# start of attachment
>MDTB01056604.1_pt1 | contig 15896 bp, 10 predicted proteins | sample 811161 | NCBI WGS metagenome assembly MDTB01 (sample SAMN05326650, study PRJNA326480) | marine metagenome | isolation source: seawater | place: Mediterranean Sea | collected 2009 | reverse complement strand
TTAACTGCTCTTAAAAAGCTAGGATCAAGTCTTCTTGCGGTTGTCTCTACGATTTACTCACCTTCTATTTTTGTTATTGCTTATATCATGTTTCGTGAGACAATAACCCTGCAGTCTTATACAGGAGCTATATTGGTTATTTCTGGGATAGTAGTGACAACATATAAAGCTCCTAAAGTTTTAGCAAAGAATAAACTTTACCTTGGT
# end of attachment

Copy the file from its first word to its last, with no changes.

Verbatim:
>MDTB01056604.1_pt1 | contig 15896 bp, 10 predicted proteins | sample 811161 | NCBI WGS metagenome assembly MDTB01 (sample SAMN05326650, study PRJNA326480) | marine metagenome | isolation source: seawater | place: Mediterranean Sea | collected 2009 | reverse complement strand
TTAACTGCTCTTAAAAAGCTAGGATCAAGTCTTCTTGCGGTTGTCTCTACGATTTACTCACCTTCTATTTTTGTTATTGCTTATATCATGTTTCGTGAGACAATAACCCTGCAGTCTTATACAGGAGCTATATTGGTTATTTCTGGGATAGTAGTGACAACATATAAAGCTCCTAAAGTTTTAGCAAAGAATAAACTTTACCTTGGT